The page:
1. A healthy dose of seasoning which the chops should wear for at least 4 hours and up to to overnight to fully soak up the flavor.
2. Getting your pan nice and hot enough to sear both sides of the chops.
3. Transferring them to the oven to finish baking (BUT NEVER OVERBAKING. OVERCOOKING IS PORK'S NUMBER ONE OFFENDER.)

I have my favorite blend of seasonings listed below but this is easily adjustable depending on your own tastes.

I also feel that starting with the best chops you can find (from the butcher) is a serious bonus. I was lucky enough to buy these from Faicco's (whom I professed my love for many posts ago.) I have never in my life felt a pork chop so soft to the touch. They felt like pillows, which was bizarre but fascinating. But if your pork chop selection is limited, stick them in brine for a few hours (this is a secret to making any meat far juicier than its genetics or processing ever destined it to be.)

I am horrible about writing down measurements while I experiment in the kitchen, but that's okay with this recipe. Honestly, you could do all of the seasoning using pinches versus breaking out the measuring spoons, adding a little more cumin than the other ingredients and a hefty sprinkling of fennel seeds. For each double cut, bone-in pork chop, sprinkle over EACH SIDE roughly:

1/8 teaspoon dry mustard
1/4 teaspoon red pepper flakes
2 teaspoons brown sugar
1/2 teaspoon cumin
1/4 teaspoon coriander
scant tablespoon fennel seeds

Rub all over the chops, including fatty edges and bone, wrap in plastic wrap (or can throw all in a large ziploc), and refrigerate at least 4 hours or up to overnight. I am purposely leaving out salt for now which if added at this stage will pull all of the moisture out of the meat.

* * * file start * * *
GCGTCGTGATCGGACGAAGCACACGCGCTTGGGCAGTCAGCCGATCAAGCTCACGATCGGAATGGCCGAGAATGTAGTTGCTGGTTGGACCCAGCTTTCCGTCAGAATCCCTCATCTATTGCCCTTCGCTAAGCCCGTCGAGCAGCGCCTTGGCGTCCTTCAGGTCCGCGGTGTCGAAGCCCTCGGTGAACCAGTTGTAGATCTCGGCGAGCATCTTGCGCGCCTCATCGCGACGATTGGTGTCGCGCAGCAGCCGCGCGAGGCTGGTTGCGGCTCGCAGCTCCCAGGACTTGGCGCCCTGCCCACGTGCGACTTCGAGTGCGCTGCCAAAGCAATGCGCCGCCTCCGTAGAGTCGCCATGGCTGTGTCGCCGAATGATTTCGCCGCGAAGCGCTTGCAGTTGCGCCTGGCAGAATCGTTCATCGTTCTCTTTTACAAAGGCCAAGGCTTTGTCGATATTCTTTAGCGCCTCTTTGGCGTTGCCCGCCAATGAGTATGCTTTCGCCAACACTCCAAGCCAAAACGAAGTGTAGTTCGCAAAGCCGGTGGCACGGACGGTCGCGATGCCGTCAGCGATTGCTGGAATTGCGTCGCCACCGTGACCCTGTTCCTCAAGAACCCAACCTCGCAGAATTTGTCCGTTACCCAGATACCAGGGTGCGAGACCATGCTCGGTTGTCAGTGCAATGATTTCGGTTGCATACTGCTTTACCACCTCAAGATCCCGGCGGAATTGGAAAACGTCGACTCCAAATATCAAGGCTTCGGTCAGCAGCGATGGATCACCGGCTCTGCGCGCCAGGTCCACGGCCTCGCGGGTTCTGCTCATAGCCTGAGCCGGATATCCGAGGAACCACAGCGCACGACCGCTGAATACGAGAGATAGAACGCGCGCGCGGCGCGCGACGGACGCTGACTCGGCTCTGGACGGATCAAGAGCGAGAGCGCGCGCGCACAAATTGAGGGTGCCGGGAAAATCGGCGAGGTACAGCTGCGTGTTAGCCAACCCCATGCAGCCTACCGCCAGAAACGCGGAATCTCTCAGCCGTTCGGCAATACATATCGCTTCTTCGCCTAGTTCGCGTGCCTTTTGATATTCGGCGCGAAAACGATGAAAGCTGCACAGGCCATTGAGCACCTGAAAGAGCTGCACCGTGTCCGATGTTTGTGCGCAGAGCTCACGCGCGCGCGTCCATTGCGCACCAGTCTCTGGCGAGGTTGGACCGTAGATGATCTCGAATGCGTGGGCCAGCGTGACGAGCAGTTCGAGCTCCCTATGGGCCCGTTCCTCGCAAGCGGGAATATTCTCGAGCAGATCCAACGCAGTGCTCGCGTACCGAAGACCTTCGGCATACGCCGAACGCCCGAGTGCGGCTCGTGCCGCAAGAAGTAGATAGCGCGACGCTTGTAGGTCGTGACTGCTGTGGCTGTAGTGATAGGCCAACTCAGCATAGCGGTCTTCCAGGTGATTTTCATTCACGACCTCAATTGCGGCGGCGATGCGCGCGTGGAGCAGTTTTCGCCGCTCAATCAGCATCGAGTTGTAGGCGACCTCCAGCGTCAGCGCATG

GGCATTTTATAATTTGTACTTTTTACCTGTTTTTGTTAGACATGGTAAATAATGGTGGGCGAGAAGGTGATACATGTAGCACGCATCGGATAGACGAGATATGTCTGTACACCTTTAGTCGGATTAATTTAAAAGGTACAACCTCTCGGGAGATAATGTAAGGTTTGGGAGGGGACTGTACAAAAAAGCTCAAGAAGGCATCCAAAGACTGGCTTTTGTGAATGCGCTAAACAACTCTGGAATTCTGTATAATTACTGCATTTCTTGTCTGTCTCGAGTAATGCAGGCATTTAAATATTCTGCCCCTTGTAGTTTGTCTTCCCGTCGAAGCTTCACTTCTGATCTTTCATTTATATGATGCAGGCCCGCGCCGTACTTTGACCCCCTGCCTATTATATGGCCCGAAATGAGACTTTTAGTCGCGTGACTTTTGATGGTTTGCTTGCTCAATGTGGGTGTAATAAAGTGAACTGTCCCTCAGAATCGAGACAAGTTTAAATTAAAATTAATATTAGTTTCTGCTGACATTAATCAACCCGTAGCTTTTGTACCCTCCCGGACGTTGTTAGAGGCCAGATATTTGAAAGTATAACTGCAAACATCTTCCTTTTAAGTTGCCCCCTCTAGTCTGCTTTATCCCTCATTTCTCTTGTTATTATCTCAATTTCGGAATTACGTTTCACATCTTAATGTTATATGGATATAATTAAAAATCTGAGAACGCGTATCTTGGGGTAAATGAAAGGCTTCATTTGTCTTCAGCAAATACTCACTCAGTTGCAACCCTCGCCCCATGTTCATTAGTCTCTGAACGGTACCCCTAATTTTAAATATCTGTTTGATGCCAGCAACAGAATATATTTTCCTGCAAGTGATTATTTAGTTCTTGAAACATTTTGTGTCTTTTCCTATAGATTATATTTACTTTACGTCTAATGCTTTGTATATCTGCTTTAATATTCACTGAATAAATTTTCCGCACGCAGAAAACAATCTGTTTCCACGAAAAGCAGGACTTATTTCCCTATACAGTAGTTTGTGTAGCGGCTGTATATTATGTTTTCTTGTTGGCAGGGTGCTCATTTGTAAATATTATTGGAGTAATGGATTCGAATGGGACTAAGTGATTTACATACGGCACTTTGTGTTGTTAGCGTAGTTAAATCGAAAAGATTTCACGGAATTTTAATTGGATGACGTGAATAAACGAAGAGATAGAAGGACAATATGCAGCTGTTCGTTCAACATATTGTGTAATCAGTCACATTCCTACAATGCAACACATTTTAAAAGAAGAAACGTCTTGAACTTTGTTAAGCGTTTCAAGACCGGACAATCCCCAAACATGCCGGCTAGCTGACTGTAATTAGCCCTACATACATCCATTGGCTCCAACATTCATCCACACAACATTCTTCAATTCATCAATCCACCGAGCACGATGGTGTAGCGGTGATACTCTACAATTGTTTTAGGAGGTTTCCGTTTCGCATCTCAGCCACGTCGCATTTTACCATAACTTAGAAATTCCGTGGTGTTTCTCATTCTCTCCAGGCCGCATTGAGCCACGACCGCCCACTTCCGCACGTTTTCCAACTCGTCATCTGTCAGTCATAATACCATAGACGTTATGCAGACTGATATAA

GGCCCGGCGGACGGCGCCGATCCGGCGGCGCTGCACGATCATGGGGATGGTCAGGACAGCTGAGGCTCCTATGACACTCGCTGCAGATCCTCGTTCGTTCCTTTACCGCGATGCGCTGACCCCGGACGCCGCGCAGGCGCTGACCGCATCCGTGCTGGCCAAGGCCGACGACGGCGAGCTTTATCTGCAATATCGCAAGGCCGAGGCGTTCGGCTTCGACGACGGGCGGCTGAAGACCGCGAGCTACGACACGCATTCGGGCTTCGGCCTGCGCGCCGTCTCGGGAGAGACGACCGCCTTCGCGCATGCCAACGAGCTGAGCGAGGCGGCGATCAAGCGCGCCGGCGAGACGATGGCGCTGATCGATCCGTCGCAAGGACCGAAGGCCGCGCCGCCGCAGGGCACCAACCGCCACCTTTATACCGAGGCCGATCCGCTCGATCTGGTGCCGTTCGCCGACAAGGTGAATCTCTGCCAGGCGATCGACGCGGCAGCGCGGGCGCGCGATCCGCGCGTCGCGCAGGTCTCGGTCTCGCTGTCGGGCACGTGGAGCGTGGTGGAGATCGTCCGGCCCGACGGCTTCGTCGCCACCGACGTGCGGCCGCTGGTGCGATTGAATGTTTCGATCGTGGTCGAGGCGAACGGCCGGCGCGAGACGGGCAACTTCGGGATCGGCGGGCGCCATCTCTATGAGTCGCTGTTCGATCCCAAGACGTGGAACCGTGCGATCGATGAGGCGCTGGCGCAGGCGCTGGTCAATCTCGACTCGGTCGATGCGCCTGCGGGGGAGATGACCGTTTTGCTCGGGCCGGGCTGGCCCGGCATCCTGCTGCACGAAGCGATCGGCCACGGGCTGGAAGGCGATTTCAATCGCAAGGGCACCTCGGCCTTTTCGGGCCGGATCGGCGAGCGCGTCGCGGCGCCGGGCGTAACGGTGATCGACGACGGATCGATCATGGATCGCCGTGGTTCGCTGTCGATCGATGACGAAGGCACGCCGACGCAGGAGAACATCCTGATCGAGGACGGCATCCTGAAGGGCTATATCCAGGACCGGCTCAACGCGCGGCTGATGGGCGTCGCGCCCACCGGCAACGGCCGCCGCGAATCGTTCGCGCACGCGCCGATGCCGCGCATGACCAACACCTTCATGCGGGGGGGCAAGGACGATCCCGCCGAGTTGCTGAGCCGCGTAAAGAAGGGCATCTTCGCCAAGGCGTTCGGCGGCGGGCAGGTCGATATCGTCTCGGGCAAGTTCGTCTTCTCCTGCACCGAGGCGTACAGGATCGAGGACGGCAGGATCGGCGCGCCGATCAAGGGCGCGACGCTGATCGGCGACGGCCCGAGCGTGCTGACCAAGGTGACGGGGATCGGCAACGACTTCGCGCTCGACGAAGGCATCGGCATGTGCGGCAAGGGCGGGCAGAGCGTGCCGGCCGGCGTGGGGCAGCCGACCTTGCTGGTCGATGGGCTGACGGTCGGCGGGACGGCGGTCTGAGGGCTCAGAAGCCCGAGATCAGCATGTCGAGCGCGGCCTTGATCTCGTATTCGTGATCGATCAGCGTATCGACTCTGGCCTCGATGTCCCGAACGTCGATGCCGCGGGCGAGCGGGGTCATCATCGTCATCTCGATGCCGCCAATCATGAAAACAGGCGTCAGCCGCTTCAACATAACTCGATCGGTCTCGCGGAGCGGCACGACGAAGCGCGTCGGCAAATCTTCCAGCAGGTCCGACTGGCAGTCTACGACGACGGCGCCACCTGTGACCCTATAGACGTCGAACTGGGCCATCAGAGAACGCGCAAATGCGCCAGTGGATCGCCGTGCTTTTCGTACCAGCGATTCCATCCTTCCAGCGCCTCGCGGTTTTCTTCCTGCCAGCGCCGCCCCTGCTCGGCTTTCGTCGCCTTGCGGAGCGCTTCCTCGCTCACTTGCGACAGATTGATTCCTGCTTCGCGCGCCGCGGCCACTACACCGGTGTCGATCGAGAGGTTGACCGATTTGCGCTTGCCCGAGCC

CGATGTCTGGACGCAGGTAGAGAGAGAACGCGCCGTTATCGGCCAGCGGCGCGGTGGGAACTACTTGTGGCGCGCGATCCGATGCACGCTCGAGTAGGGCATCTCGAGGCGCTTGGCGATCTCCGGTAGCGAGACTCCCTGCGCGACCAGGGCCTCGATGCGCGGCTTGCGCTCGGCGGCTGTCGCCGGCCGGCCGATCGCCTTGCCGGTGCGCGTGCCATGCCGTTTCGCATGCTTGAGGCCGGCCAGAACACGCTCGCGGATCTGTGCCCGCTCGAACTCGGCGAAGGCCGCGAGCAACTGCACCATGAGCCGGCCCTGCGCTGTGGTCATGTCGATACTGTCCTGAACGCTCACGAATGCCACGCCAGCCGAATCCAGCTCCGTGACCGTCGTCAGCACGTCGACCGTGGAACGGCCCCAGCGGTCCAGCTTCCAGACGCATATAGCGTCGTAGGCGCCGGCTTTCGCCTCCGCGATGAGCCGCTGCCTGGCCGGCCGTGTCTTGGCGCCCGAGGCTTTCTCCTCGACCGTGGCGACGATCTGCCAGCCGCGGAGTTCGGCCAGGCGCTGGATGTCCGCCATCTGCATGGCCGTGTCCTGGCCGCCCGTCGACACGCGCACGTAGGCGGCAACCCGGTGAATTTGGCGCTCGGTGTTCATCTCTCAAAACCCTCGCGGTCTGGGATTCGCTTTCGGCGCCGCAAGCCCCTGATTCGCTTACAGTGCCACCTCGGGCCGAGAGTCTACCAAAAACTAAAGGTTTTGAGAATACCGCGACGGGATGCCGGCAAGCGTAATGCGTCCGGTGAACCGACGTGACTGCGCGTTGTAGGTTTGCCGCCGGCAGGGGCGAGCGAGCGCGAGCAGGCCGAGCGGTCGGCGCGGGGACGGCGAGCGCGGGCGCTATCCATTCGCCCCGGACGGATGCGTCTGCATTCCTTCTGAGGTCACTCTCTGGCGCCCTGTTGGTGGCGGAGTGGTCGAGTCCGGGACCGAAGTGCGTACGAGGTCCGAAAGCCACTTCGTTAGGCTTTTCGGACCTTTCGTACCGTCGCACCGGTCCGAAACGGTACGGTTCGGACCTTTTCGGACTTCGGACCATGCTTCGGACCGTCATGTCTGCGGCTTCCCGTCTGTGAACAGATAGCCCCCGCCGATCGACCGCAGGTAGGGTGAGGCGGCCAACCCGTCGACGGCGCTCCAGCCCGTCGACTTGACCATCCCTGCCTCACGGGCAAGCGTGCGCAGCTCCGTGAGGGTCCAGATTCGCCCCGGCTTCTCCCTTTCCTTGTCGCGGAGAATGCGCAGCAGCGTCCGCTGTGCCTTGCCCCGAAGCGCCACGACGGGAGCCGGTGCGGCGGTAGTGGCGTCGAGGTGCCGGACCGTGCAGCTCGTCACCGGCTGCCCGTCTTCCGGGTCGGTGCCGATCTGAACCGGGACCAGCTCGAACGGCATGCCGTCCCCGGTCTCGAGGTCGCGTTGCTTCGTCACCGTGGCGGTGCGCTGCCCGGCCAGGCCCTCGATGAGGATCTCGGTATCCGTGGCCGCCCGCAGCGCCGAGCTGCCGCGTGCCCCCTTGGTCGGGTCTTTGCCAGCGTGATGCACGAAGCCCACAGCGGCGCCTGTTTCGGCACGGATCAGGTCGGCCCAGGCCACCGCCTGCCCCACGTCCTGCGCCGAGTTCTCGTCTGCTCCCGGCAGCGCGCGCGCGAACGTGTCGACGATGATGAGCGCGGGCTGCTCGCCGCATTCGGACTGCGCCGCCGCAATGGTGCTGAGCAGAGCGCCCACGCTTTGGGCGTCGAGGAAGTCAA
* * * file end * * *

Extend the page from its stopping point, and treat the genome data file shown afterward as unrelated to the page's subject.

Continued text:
Remove chops from fridge 45 minutes before cooking. Preheat oven to 375 (I like to serve roast cauliflower and brussels spouts with this which I liberally bathe in olive oil, cumin, sea salt and pepper then roast for 20-25 minutes turning once before adding the chops to the oven, then continuing to roast while the pork bakes then rests until veggies are char-crisped making them ugly but very tasty.)

For the chops, add enough olive oil to coat the bottom of your pan and place over a burner on medium-high heat. You want to get a good sear on the chops, so pan should be hot enough to sizzle when you drop them in but not smoking.

Press any of the wayward fennel seeds back into the chops, then sprinkle both sides with sea salt and add to the pan to sear (cooking 3-4 minutes per side, depending on size of chops.) Remove from heat and transfer to an aluminum foil lined, rimmed baking sheet.

Put chops in the oven for 15-20 minutes, either until a meat thermometer registers read 160 or the meat 'springs back' when you touch it. (I live on the wild side hear, pulling mine out at 150 as they continue to cook after removal, but if leery, listen to the USDA on this one and not me.) Remember to check your chops early, as again, overcooking is a tragedy that cannot be undone.

Allow meat to rest at least 10 minutes before serving so the juices can redistribute.

* I found to my delight that as the chops rested, a wonderful amber colored sauce pooled around them - a delicious natural gravy resulting from the brown sugar and spices melding and mixing with the juice from the chops. DO NOT throw this out but pour over the chops after you plate them.

Until next time...